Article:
ACCC Chair Rod Sims. Source: The New Daily.
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  • The ACCC has launched an inquiry into the domestic arms of Amazon and eBay, as well as other online markets
  • It’s part of a push to ensure fairness in a sector that’s boomed during the pandemic due to lockdown restrictions and stay-at-home mandates
  • Online purchases in Australia rose 57 per cent last year to $50.5 billion, compared with $27.5 billion in 2018
  • The ACCC said it would take submissions from consumers, platforms and third-party sellers until mid-August to inform its inquiry
  • A final report is due in March next year

Australia’s antitrust regulator has launched an inquiry into the domestic arms of Amazon and eBay, as well as other online markets, as part of a push to ensure fairness in a sector that’s boomed during the pandemic.

The Australian Competition and Consumer Commission (ACCC), which previously hit Facebook and Google with the world’s toughest content licensing rules, said on Thursday it was shifting its focus to retail under a broader crackdown on so-called Big Tech.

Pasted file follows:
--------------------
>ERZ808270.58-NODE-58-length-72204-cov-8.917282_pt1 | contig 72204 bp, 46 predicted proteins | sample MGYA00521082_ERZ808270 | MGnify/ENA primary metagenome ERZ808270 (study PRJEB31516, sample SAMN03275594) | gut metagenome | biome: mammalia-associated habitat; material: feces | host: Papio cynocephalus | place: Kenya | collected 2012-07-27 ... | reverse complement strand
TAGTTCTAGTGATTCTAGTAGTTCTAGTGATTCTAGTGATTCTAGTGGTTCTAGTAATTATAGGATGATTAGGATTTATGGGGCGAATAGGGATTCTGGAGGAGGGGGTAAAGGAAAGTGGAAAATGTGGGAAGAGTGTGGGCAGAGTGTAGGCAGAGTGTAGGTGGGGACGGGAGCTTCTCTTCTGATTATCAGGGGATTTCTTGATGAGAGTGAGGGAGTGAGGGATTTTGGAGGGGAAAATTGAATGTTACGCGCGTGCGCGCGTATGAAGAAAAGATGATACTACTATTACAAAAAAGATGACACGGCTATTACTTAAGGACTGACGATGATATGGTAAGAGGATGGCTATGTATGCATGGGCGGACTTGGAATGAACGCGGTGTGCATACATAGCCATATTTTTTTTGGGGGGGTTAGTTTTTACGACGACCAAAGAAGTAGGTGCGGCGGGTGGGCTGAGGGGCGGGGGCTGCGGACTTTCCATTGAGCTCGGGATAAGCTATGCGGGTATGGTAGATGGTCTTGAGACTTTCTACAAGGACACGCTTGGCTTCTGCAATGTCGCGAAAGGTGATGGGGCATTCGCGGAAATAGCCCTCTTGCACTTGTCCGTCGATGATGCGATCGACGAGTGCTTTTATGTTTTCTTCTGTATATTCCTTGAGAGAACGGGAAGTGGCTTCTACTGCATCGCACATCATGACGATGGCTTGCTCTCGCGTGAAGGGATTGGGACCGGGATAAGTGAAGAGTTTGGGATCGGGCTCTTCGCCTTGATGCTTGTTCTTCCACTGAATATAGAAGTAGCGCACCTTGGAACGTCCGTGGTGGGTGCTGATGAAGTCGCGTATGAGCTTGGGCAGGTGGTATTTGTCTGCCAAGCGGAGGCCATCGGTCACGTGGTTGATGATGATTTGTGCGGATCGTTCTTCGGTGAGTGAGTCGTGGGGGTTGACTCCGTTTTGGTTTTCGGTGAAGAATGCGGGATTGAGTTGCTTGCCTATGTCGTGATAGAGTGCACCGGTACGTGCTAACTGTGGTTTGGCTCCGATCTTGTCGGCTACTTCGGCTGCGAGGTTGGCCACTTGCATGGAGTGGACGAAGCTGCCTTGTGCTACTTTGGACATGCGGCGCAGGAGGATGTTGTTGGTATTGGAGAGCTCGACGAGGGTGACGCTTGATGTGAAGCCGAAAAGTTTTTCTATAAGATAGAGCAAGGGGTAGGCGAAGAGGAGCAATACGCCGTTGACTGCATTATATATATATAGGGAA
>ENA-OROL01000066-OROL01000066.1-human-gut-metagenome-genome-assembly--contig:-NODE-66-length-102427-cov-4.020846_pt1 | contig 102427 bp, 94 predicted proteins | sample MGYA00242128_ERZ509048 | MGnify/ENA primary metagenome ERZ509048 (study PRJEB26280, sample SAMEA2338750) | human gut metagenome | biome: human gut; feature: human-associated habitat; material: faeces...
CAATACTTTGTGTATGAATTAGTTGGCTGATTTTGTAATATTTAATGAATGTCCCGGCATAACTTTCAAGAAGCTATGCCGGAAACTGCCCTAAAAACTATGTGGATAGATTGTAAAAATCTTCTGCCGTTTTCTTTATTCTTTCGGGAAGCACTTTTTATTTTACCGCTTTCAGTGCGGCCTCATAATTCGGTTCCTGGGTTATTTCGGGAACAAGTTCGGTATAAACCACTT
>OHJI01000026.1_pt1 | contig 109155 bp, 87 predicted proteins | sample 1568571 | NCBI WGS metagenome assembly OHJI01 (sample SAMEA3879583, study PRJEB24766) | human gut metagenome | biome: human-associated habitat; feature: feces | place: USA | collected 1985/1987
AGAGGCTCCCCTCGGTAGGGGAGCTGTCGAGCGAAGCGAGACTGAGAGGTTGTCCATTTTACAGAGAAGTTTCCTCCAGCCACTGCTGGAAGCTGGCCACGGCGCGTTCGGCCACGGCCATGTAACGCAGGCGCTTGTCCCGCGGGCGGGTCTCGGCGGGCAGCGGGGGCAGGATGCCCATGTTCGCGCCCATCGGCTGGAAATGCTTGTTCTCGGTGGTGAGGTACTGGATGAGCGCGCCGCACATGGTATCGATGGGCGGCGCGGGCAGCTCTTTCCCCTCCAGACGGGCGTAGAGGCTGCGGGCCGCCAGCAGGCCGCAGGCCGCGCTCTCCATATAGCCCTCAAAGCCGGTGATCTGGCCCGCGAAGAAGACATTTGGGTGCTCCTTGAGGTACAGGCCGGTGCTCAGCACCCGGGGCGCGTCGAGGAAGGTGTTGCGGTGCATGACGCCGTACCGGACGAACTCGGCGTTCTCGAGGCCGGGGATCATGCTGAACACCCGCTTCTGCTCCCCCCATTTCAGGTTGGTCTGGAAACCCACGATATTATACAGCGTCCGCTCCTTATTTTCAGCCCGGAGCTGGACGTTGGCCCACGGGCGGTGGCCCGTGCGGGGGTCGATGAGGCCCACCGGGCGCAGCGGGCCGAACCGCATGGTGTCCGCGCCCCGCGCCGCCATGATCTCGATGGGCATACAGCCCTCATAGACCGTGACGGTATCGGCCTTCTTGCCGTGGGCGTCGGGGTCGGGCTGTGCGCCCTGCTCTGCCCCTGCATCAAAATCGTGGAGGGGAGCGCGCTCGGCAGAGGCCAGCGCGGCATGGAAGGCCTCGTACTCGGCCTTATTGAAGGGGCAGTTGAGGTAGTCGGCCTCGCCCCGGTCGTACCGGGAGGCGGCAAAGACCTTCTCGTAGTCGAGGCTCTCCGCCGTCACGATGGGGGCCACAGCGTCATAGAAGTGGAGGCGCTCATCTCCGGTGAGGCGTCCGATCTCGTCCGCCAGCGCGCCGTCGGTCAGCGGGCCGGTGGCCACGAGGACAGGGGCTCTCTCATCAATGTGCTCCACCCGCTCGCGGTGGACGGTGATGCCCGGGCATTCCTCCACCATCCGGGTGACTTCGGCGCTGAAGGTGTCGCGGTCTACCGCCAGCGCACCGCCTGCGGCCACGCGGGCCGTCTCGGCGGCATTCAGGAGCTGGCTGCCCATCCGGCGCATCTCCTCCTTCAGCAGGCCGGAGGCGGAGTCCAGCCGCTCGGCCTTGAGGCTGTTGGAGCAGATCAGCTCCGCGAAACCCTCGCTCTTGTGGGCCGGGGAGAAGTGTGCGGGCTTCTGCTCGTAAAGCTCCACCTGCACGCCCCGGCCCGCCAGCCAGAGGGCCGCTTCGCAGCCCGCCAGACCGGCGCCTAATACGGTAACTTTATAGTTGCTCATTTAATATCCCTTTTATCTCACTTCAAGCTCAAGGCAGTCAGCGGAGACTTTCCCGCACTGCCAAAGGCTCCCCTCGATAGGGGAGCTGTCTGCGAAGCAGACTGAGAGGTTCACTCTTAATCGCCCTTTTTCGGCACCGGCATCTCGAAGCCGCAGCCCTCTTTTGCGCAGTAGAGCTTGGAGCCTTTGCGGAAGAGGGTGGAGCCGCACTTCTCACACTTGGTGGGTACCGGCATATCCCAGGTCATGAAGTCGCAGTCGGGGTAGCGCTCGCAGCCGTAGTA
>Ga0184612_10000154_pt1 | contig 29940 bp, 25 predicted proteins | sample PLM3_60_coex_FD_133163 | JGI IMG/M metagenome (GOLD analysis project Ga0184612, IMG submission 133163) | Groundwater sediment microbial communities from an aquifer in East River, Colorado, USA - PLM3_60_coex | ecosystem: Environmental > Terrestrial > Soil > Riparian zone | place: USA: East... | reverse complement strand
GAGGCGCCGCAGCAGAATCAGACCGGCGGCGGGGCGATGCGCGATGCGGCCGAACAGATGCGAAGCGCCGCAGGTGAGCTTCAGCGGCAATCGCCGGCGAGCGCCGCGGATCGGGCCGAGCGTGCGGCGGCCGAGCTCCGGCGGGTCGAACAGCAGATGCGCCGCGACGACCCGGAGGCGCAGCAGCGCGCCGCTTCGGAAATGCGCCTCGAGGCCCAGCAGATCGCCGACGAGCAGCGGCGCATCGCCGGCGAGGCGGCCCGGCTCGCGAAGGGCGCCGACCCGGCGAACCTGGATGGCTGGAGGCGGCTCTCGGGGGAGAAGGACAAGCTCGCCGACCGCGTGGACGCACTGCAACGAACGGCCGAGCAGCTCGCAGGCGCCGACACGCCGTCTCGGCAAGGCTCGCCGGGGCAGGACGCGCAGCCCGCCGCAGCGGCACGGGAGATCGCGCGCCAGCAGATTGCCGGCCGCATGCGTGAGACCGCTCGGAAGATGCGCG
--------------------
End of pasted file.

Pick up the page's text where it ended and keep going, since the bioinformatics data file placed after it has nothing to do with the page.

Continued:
“Online marketplaces are an important and growing segment of the economy so it is important that we understand how online marketplaces operate and whether they are working effectively for consumers and businesses,” ACCC Chair Rod Sims said

“We want to be sure that the rules that apply to traditional retail are also complied with in the online context.”

The ACCC said it would take submissions from consumers, platforms and third-party sellers until mid-August to inform its inquiry, before a final report is due in March 2022.

A spokesperson for Amazon said the US e-commerce giant looks “forward to engaging with the ACCC on these important topics in the coming months.”

The Australian regulator said it would assess the relationships between large online markets and third-party sellers and shoppers, including competition impacts and handling of data, complaints and reviews.

Despite Amazon’s all-consuming presence in the US, it’s failed to carve out a dominant position in Australia. That said, the company doubled its sales during the 2020 calendar year.

Overall, online purchases in Australia rose 57 per cent last year to $50.5 billion, compared with $27.5 billion in 2018.

The ACCC said it has received a number of wide-ranging complaints, such as the “quality of goods sold on marketplaces, the timeliness of payment remittance to sellers, how goods are put on display on marketplaces, and the level of support provided by marketplaces to consumers when disputes arise.”

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